The third Urban Greenhouse Challenge is all about social impact. Aiding the student teams in writing the best proposal for an urban farm that contributes to quality of life are a host of industry experts from the Urban Greenhouse Challenge partner network. They are very enthusiastic about this year’s competitors, though they’ve had to provide them with a reality check or two.
The teams of the Urban Greenhouse Challenge #3 are working towards handing in their final proposals. Based on these, the ten most convincing concepts will be announced on 8 June, competing for a place in the Grand Finals on 29 June. On their way to this finished proposal, the students have received advice from industry experts from the partner network, as well as local residents around the site of the urban farm. These advisory sessions with expert coaches are integral to the process of the Challenge, taking the proposals to the next level while teaching the student teams about every aspect that is important to such a complex project: from horticulture to architecture to economics.
Sabrina Carvalho, Rosalie van Schie and Peter van den Dool gave their fair share of advice this year. Unanimously, they emphasised how fun and interesting it is to see students tackle these real world challenges. What did the experts think about this year’s Challenge and how did they work with the teams to create fully fleshed-out concepts?
Peter van den Dool, Company Development Officer at Van der Knaap, left his meeting early to explain why he wanted to coach teams in this year’s Challenge. ‘I love to stay in contact with people who are still learning. They come up with all these new ideas because they are still discovering how it all works. It’s a phase of no-holds-barred creativity. These teams are not yet stuck in returning thought patterns.’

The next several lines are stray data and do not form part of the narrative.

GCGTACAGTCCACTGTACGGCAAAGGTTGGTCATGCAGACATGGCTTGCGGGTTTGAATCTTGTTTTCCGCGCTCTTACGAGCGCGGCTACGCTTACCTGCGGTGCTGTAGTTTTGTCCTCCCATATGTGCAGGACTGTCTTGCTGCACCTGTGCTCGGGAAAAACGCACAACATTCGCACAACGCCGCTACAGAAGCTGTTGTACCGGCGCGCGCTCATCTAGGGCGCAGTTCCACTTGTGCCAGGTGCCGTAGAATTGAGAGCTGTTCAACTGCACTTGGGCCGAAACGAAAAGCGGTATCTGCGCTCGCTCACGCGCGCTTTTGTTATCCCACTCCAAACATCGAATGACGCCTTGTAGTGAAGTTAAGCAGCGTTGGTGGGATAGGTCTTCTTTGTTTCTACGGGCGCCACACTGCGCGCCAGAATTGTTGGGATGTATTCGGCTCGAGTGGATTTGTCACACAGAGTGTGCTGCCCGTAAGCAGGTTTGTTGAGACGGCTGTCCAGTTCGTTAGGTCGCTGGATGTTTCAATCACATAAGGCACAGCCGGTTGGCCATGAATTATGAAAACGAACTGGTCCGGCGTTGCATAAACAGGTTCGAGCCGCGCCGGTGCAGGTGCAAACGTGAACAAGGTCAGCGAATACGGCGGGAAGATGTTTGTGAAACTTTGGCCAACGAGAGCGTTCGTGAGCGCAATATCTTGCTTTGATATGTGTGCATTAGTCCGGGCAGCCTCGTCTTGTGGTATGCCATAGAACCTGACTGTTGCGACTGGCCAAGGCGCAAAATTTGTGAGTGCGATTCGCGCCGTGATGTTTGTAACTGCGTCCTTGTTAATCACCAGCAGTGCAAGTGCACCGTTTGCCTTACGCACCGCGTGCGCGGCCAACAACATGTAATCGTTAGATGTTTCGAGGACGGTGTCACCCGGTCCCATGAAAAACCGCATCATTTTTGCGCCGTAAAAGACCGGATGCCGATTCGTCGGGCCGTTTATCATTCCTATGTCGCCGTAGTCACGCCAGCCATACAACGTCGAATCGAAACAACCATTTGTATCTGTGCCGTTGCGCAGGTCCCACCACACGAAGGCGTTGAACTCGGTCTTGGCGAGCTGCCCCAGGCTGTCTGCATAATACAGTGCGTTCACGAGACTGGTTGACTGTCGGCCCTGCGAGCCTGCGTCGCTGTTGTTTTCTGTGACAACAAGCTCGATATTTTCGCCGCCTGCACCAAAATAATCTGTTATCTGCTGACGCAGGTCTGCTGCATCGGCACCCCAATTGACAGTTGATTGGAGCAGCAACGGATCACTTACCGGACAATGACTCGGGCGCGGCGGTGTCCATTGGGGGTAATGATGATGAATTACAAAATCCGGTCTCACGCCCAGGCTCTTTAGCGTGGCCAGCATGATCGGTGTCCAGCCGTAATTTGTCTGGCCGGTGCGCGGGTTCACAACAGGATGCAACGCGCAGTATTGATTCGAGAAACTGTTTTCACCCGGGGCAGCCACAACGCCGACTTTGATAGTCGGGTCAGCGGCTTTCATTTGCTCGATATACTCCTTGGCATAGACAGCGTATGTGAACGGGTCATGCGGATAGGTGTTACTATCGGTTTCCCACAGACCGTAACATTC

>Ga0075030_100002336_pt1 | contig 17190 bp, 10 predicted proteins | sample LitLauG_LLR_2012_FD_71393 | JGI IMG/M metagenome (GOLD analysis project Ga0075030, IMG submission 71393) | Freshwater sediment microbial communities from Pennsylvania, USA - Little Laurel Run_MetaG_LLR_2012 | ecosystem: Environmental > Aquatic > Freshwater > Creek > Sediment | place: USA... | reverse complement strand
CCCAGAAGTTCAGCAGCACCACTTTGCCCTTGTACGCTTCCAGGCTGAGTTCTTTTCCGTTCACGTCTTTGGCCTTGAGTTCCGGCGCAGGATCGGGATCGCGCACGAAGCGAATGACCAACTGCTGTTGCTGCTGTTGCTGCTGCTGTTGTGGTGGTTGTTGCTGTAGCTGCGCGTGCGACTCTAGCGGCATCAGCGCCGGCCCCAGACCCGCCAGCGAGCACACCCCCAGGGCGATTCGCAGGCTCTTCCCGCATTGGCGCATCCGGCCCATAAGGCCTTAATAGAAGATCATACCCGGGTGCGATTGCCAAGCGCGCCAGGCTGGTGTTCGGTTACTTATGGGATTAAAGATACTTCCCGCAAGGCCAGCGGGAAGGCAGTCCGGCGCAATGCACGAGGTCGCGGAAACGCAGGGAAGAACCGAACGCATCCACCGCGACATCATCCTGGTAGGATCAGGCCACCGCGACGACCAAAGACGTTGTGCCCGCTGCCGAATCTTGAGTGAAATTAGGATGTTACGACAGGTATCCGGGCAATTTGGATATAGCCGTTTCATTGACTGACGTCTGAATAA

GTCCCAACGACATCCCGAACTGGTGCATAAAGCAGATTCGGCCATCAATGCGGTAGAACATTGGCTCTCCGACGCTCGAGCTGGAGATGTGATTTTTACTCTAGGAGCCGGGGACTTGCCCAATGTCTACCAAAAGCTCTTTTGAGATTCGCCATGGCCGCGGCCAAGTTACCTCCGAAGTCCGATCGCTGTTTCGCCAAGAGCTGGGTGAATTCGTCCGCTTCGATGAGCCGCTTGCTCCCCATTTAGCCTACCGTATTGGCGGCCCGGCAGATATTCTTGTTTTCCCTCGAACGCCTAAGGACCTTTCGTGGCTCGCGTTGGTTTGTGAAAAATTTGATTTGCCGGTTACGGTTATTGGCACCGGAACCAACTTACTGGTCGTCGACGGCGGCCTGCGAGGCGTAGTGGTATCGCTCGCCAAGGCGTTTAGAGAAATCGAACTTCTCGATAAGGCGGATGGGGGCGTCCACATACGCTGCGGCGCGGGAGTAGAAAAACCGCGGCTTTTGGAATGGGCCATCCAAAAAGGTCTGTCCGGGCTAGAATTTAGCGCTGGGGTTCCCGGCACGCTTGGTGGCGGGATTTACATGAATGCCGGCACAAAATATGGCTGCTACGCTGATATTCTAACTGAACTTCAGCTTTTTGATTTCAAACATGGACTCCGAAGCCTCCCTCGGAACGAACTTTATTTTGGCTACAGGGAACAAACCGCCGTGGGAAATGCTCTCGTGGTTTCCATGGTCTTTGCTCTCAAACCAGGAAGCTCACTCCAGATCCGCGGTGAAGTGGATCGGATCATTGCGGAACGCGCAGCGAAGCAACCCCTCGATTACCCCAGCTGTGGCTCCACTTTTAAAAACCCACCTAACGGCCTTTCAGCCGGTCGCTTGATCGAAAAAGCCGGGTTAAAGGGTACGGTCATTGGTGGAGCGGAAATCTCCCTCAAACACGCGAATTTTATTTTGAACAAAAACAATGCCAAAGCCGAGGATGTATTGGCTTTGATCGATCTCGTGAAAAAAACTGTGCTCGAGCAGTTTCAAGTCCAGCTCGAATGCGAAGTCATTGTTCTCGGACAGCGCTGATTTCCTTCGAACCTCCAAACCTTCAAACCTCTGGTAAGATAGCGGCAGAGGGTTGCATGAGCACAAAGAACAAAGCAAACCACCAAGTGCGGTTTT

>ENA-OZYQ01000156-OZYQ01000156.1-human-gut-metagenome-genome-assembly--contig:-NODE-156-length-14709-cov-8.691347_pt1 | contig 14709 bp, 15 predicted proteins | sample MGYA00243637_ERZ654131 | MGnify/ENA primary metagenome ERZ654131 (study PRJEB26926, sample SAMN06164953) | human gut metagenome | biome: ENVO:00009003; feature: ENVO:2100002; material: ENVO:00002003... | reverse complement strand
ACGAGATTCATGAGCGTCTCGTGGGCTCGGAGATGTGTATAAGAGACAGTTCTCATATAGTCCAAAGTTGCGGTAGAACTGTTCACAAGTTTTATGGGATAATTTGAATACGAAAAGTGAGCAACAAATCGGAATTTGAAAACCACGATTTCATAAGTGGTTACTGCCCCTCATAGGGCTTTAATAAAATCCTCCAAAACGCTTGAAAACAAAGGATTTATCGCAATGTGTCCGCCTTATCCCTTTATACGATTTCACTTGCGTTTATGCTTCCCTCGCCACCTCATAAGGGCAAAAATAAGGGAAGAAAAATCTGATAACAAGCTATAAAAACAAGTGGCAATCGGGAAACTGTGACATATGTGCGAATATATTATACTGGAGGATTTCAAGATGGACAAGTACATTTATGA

It’s not just interesting for Peter personally, companies like Van der Knaap are looking to cooperate with anyone who can bring fresh ideas to the table. ‘Signify has been working in urban and city farming for many years’, tells plant specialist Sabrina Carvalho. ‘We even have our own Research Centre for that purpose. So joining this Challenge is part of our nature, you could say. Plus I just love to see how young creative minds approach urban farming.’
‘While studying animal and livestock farming, I had looked into the case of bringing the agricultural world and society closer together,’ tells Rosalie van Schie, representing Cauberg Huygen when talking about the specifics of the Urban Greenhouse Challenge #3. ‘Now I wanted to connect students working on that problem to all the knowledge inside our company.’
From big ideas to realizable plans
‘It’s such a diverse group of students, from all over the world, and the ideas are as diverse,’ tells Rosalie. A group that compartmentalized different parts of their urban farm caught Sabrina’s attention. ‘Greenhouses, outdoor vegetable patches, fishponds, chickens. And they wanted to use the waste streams from one compartment for the other. It’s impressive. These teams have already done a lot of research.’
‘I saw a concept with an on-site day-care, for the employees to bring their kids,’ tells Peter. ‘And a concept with a focus on teaching locals how to grow vegetables themselves and how to eat more healthy.’ Simple ideas that make an impact.
‘Big ideas, that’s how most of the teams I coached started out,’ says Rosalie. ‘The word “futuristic” comes to mind.’ Coaching is often about helping a team focus on the essentials of their ideas. Peter, who mostly gave advice on the students’ business cases, had that same impression. ‘You have to start out that way, with endless possibilities. But then it becomes essential to build a sustainable plan, that is financially stable in the long term. The question becomes: what can you realize?’ Simplify, was Sabrina’s motto. ‘These concepts need to be implemented in the next two years!’
A realistic challenge
‘You’re just continually asking questions,’ explains Peter. ‘How do you make this affordable? How do you create jobs? What do the people need?’
‘Of course, every project has its stressors,’ says Rosalie. ‘You really get confronted with all it takes: the stakeholders, the rules, the logistics, the costs.’ But everyone has fun as well, including the coaches. Sabrina, who works with greenhouses mostly, had to dig for her knowledge about open field agriculture for a concept with no indoor production at all. ‘Oh, I haven’t talked about this for a while!’
‘The students participating in this Challenge are really getting to know what it takes to work on these kinds of problems,’ tells Sabrina. ‘The conversations they had with me, are the conversations we at Signify have with our own clients. I thought: if only I could have done this when I was a student!’